After a year as our Melvin Ember Intern (2017-18), Emily Pitek has taken on a new role as a grant-supported HRAF researcher. This past year, HRAF was asked to collaborate on an exciting digital humanities project housed at the University of British Columbia in Vancouver–the Database of Religious History (DRH). The DRH’s goal is to create a standardized, searchable, and visualizable knowledge database about world religions (past and present) complete with expert commentary and primary-source citations. Emily uses eHRAF materials to create historical religious “profiles” for the societies in the Standard Cross-Cultural Sample. Digging through in-depth ethnographies, Emily mines the information in eHRAF World Cultures to answer questions about religious diversity in societies across the world—including: is a spirit-body distinction present in this society? and do supernatural beings care about adherence to social norms? Learn more here.
In July 2018, HRAF research anthropologist Teferi Abate Adem attended the 12th International Conference on Hunting and Gathering Societies (CHAGS) in Penang, Malaysia. HRAF’s Teferi Abate Adem typically spends much of his time subject-indexing ethnographic materials for our databases, but this summer he attended CHAGS to show how eHRAF can be used for hunter-gatherer studies with an on-site workshop. You can read his anthropological reflections on the conference experience here.
A popular annual request from members is for more information about how we are growing our culture collections in eHRAF. Here’s a brief summary of what cultures and traditions we have added or updated in the past year and what we’ll be including in eHRAF World Cultures or Archaeology and working on analyzing throughout 2019.
Added in 2018
|South Indian Chalcolithic
|South Asian Upper Paleolithic
|Northwest Coast and California
|Plains and Plateau
|Southwest and Basin
|Eastern South America
Projected for 2019
|Xinjiang Uygur Autonomous Region
|(culture summary added)
|North China Upper Paleolithic
|(tradition summary added)
What to expect from HRAF in 2019
In addition to more cultures and traditions being added to our databases, we have exciting new developments in the pipeline for the eHRAF. We are presently working on a new eHRAF application that will initially be launched as an optional beta. One of the exciting and long-awaited new features is a Notebook where users can store their own material, create annotations, labels, search within their selections, and store material for teaching exercises. We are looking for volunteers to help test it in Spring 2019 before we launch it more widely. If you use eHRAF World Cultures, please consider helping us to test our new interface. To sign-up for beta testing, please contact our Membership Coordinator, Tahlisa, at firstname.lastname@example.org.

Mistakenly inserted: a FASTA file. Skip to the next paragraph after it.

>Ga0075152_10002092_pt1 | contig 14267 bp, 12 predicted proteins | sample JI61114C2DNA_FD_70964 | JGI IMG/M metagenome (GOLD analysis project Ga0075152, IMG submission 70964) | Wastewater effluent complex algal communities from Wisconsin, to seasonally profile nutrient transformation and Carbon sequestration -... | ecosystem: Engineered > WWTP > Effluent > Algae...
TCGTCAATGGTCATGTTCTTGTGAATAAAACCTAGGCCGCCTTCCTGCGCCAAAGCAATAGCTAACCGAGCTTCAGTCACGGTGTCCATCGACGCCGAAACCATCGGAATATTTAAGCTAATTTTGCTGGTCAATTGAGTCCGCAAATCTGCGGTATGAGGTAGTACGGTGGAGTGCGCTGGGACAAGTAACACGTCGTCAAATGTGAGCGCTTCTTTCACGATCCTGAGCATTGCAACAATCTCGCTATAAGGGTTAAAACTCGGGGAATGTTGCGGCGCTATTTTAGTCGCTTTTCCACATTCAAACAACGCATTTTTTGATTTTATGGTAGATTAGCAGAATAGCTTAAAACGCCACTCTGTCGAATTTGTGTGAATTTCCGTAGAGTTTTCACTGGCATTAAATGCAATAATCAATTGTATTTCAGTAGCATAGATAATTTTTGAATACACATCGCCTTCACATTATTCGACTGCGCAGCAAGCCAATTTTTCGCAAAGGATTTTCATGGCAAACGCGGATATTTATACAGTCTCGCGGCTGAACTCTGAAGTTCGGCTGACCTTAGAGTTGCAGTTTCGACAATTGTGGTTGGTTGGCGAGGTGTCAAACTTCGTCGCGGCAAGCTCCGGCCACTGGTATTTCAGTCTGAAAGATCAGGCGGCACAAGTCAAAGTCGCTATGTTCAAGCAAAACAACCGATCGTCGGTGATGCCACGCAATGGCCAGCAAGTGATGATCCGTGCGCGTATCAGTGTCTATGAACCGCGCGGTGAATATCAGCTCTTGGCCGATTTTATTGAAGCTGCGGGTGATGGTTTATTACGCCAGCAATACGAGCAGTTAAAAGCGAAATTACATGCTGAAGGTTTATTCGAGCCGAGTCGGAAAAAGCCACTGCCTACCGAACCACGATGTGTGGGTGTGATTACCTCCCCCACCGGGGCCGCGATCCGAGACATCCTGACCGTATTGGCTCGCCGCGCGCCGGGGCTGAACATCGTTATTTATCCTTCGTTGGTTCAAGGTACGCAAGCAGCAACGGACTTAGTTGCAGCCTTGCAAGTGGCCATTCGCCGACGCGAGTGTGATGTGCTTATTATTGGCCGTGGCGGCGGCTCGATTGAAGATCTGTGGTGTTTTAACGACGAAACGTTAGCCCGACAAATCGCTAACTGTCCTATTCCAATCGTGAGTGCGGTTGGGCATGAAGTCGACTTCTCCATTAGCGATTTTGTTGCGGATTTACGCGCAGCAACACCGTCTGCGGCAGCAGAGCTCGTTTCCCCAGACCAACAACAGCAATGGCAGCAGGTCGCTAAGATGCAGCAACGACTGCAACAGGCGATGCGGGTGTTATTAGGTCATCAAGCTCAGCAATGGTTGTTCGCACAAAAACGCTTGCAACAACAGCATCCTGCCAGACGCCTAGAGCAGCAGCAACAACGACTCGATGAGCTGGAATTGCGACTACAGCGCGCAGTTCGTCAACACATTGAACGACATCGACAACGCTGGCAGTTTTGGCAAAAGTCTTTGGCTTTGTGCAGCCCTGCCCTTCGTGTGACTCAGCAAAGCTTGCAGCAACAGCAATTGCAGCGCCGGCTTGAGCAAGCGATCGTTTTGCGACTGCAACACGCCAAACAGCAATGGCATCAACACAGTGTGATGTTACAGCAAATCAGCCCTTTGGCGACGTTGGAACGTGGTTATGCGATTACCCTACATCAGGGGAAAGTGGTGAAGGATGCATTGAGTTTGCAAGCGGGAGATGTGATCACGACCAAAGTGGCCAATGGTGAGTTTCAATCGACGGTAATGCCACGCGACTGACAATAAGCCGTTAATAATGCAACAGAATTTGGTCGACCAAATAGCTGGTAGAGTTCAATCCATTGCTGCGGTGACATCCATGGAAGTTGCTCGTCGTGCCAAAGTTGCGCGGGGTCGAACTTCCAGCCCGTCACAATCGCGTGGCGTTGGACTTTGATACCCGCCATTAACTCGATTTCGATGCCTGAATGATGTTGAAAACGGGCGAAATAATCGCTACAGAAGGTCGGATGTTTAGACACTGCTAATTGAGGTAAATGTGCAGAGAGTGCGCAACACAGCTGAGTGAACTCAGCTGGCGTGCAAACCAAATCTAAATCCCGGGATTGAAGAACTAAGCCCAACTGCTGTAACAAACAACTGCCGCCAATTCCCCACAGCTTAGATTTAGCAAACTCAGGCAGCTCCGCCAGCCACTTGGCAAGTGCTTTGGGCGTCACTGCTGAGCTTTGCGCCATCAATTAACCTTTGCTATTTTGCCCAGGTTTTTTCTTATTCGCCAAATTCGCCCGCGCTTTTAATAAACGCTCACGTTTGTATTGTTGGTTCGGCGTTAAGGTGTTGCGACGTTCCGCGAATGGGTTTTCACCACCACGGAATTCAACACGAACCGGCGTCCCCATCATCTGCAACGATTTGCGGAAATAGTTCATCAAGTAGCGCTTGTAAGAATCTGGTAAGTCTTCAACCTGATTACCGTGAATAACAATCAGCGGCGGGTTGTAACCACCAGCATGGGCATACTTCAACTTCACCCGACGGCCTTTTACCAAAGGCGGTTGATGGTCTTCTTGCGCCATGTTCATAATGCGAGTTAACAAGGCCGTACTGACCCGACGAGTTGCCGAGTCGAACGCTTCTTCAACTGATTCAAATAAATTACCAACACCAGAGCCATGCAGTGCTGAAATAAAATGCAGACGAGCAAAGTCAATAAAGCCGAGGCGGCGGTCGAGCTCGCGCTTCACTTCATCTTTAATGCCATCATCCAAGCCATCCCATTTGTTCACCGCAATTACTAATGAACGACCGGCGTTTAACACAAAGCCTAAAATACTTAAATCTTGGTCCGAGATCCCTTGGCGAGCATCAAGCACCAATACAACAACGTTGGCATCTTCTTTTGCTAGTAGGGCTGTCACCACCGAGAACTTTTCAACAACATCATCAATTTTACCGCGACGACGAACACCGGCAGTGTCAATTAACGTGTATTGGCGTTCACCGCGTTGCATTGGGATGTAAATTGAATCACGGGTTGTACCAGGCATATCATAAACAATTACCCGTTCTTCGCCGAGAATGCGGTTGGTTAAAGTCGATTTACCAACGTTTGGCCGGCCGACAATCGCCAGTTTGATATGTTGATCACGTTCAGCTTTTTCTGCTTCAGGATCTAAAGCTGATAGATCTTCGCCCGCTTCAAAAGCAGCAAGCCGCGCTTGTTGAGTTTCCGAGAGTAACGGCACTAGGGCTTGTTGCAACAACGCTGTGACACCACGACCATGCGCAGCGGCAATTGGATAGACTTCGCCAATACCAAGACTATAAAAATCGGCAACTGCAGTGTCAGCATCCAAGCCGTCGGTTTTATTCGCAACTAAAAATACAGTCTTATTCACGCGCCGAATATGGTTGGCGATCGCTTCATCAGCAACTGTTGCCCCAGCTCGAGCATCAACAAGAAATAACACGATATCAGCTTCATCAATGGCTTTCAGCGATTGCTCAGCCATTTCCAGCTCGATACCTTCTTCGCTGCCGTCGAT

The eHRAF redesign and new feature development has been a large undertaking for our small – but dedicated – IT team. In fact, we’re working so hard on building a better eHRAF that we’re expanding our staff. You may have seen our IT position announcement at the end of 2018. We hope to have a new person in place by the time of our next newsletter.
Our open access database of almost 1,000 cross-cultural studies, Explaining Human Culture, had a new addition of a topical summary on Religion in 2018, bringing our total collection of summaries to 7 so far. Stay tuned for additional summaries on Sexuality and Gender Roles and Statuses in 2019. Also throughout the upcoming year, we’re preparing more of our new-format teaching exercises with PDF downloads including some useful options to customize the contents for individual classroom needs, as well as more companion teaching exercises for upcoming Explaining Human Culture modules.
Stay in touch!
It was great to see you all at the AAA annual meeting in San Jose, CA. We had a lot of interest and have been following-up with visitors who requested eHRAF trials for the spring. You can still get in touch if you haven’t requested a trial yet. As always, our Facebook and Twitter accounts will keep you in the loop, but should you want to get first dibs on our latest announcements, take advantage of the option to sign up for the HRAF news mailing list.
Thank you again to our members for your support and Happy 2019!